Talk Considers ‘Gut’ Reaction to Crime - SUNY Cortland

Talk Considers ‘Gut’ Reaction to Crime

 Talk Considers ‘Gut’ Reaction to Crime

03/25/2014 

SUNY Cortland’s yearlong series “Cultures in Conflict, Pathways to Resolution” wraps up with a talk that considers the impact of enacting legislation from the gut rather than the head.

“Post-Traumatic Crime Policy Disorder,” a presentation by SUNY Cortland Professor of Sociology Herbert Haines, concludes the 2013-14 Rozanne M. Brooks Lecture Series on Wednesday, April 2.

The discussion takes place at 4:30 p.m. in Moffett Center, Room 2125. A reception precedes the talk at 4 p.m. in the Rozanne M. Brooks Museum, Moffett Center, Room 2126.

Both are free and open to the public. 

Haines will review an American “disorder” in which U.S. lawmakers react hastily to crime panics without thorough foresight. His discussion will touch on several cases throughout history that exemplify the tendency: the Rockefeller Drug Laws, federal drug policy in the 1980s, California’s Three Strikes Law and sex offender registry laws.

“Having researched U.S. crime policy for quite a long time, I’ve learned that three things seem to happen over and over again on issues like drug law, mandatory sentencing and the death penalty,” Haines said. “First, lawmakers often pass sweeping new laws without thinking them through very completely.

“Second, long after it becomes clear that those laws were a terrible mistake, it often takes decades to repeal or change them,” he said. “Third, this sort of short-sighted legislation is more of a problem in the U.S. than in most other countries, because crime is much more politicized here, and because it is much more exploited by the media to attract readers and viewers.”

Haines asserts that political dynamics often delay the legislation from being reversed. By the time corrective measures are taken, significant human and fiscal damages have been done.

The 2013-14 Brooks Lecture Series is sponsored by a grant from Auxiliary Services Corporation (ASC) and the Cortland College Foundation.

For more information, contact Sharon R. Steadman, a SUNY Cortland professor of sociology/anthropology and Brooks Museum director, at 607-753-2308.


More News

Events to Focus on Workers and Jobs

Events to Focus on Workers and Jobs

Exhibition, lectures from Feb. 24 to March 3 to focus on jobs in the arts.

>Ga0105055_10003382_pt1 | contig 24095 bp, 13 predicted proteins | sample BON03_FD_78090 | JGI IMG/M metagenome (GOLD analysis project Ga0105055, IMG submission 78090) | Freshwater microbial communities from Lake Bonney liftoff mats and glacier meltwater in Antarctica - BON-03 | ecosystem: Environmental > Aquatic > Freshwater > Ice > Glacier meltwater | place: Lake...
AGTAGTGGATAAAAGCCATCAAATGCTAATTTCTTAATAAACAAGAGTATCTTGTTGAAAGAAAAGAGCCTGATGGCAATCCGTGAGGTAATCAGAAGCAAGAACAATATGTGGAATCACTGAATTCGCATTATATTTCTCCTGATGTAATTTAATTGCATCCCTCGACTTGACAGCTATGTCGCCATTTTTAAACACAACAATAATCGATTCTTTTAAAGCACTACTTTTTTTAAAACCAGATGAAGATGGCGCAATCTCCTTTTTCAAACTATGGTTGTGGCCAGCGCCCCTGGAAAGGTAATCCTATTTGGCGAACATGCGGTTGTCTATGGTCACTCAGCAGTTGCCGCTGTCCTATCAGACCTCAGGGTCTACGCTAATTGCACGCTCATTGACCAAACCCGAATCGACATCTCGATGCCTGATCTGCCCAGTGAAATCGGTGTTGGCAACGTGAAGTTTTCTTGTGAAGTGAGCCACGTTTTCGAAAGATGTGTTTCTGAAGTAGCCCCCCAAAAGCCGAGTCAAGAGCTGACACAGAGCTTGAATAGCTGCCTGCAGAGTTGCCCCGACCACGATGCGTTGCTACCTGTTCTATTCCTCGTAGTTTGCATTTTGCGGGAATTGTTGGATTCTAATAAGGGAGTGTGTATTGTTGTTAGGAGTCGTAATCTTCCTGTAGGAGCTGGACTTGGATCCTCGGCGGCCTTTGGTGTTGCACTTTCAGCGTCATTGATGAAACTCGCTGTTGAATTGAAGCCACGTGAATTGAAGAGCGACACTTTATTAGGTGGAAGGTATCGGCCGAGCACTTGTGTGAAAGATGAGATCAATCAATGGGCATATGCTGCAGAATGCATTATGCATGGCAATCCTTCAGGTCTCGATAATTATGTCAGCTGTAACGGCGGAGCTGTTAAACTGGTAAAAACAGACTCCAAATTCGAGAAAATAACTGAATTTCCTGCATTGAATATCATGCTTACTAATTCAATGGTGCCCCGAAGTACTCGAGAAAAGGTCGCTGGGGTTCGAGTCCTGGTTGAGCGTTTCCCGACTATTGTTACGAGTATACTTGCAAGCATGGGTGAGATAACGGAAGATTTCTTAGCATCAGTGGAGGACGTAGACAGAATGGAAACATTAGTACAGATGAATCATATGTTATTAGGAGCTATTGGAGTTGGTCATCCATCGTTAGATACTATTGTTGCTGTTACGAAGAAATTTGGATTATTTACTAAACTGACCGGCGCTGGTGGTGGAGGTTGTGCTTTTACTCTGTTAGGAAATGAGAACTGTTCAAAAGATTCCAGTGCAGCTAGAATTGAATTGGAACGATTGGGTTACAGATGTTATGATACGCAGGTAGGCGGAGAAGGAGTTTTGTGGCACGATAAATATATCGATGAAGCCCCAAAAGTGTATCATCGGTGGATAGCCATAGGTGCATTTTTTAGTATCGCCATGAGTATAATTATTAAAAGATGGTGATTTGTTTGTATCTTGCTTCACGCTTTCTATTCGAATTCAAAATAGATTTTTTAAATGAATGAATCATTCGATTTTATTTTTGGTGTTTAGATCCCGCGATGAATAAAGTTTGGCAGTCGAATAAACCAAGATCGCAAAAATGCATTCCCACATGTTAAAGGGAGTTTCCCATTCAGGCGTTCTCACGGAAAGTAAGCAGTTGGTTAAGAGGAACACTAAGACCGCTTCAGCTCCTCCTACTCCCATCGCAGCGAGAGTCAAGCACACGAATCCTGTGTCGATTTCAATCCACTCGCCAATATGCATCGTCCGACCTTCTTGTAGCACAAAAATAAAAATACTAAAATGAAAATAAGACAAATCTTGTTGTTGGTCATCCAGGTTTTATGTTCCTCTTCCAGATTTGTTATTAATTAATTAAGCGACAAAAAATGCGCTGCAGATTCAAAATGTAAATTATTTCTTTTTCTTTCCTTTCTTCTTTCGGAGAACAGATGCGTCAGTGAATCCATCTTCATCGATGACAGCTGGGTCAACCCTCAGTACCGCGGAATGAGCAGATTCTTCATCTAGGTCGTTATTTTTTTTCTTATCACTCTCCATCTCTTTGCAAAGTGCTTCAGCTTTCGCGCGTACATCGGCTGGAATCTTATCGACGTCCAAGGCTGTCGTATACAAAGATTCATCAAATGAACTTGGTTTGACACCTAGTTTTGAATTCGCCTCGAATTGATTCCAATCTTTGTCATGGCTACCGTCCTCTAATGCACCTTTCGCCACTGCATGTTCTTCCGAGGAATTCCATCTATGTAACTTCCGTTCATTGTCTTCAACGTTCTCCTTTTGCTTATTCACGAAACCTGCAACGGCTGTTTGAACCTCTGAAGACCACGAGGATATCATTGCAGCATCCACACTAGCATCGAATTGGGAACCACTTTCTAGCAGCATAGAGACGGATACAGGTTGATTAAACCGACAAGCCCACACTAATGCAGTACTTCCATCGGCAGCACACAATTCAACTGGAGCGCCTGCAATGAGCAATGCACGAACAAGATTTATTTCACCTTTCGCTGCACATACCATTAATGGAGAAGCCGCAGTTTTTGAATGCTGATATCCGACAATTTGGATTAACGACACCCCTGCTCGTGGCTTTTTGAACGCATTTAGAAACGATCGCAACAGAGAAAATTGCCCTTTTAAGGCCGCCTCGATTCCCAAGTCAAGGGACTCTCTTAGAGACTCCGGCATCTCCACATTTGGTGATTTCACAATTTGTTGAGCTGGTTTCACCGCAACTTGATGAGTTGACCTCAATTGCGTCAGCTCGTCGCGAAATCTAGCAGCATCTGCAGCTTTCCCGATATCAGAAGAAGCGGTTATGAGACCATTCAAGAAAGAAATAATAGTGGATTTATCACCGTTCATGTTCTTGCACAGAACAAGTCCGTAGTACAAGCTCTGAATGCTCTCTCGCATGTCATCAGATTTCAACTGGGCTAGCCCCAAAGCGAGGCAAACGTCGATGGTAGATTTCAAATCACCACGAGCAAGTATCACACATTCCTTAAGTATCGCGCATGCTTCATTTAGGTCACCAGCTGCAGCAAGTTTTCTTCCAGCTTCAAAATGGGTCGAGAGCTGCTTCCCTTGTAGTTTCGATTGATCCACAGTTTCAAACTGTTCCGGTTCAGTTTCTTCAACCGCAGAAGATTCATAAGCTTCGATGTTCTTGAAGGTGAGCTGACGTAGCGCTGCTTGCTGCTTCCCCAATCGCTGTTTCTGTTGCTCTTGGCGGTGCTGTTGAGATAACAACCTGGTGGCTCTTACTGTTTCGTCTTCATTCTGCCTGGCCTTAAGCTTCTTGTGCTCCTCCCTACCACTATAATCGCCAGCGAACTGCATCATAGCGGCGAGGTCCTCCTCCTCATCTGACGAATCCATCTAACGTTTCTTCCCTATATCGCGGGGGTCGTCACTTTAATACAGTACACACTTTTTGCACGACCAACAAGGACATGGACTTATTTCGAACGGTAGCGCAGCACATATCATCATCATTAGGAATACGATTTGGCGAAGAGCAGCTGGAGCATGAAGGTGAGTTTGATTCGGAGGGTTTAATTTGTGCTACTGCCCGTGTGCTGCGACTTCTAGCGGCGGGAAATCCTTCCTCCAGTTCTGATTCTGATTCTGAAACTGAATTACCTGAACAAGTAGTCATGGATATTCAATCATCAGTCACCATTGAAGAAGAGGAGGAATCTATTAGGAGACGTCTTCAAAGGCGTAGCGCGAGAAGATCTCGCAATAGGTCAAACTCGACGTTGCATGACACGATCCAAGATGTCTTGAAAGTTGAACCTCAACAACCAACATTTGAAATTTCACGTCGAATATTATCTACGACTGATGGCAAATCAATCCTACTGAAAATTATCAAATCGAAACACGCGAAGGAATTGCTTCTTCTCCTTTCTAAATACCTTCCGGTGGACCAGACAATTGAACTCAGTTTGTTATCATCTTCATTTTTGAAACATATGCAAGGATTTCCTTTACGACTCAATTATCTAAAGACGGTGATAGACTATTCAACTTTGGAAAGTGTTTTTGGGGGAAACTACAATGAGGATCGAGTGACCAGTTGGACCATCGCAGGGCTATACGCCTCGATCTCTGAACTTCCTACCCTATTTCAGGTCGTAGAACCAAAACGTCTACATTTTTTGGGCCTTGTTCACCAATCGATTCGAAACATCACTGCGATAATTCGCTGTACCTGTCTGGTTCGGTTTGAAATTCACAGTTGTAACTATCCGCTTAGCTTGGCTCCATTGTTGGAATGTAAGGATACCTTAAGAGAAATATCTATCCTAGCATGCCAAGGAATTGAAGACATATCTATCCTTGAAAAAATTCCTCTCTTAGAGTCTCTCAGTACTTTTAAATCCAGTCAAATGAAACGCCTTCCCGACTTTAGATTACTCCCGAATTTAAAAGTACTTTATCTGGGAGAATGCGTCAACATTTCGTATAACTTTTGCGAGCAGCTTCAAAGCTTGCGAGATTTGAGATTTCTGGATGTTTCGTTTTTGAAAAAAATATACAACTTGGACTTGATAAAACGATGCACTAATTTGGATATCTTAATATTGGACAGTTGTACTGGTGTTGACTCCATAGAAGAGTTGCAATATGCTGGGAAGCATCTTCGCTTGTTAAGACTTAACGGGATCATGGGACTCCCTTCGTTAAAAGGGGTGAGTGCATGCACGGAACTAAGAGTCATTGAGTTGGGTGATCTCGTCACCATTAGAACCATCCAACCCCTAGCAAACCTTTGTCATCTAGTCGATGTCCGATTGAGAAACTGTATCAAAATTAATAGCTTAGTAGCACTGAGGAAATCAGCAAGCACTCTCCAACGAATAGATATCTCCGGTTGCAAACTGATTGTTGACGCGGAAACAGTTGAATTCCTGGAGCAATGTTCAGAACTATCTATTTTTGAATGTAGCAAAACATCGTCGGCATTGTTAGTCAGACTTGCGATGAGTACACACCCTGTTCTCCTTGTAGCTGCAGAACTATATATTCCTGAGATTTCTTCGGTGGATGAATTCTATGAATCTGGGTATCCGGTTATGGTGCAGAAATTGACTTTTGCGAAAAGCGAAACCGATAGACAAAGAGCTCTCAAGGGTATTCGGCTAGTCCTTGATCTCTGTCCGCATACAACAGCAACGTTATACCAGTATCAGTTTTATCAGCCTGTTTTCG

SUNY Cortland Hosts Teachers’ Writing Conference

SUNY Cortland Hosts Teachers’ Writing Conference

Fourth-annual conference offers advice on how to incorporate writing in the classroom


“Project Unspeakable” Explores Conspiracy Theories

 “Project Unspeakable” Explores Conspiracy Theories

Dramatic readings suggest a link between JFK, Martin Luther King Jr. and Malcom X


College Hosting Immigration Discussion

College Hosting Immigration Discussion

Attorneys from Miller Mayer LLP have specialized in international legal matters.


‘Love to Cook’: Bistro Live’s Cooking Classes

‘Love to Cook’: Bistro Live’s Cooking Classes

Students can learn how to bake chicken, sear pork chops or make fresh salsa.


Rachel Ditch ’11 Appointed Protestant Campus Minister

Rachel Ditch ’11 Appointed Protestant Campus Minister

The former Habitat for Humanity student volunteer is back in a spiritual role.


College Launching National Survey of Student Engagement

College Launching National Survey of Student Engagement

The results shed light on the time and effort students put into their education.


Speaker Introduces Green Dot Anti-Violence Strategy

Speaker Introduces Green Dot Anti-Violence Strategy

National trainer Nate Burke's approach enhances the role of bystanders.


Explore College's Study Abroad Program

Explore College's Study Abroad Program

Attend the Study Abroad Fair on Feb. 15 in Corey Union.


College Plans Body Appreciation Week Events

College Plans Body Appreciation Week Events

Jenni Schaefer shed her eating disorder and will tell others how on Feb. 22.


Explore

Visit

Contact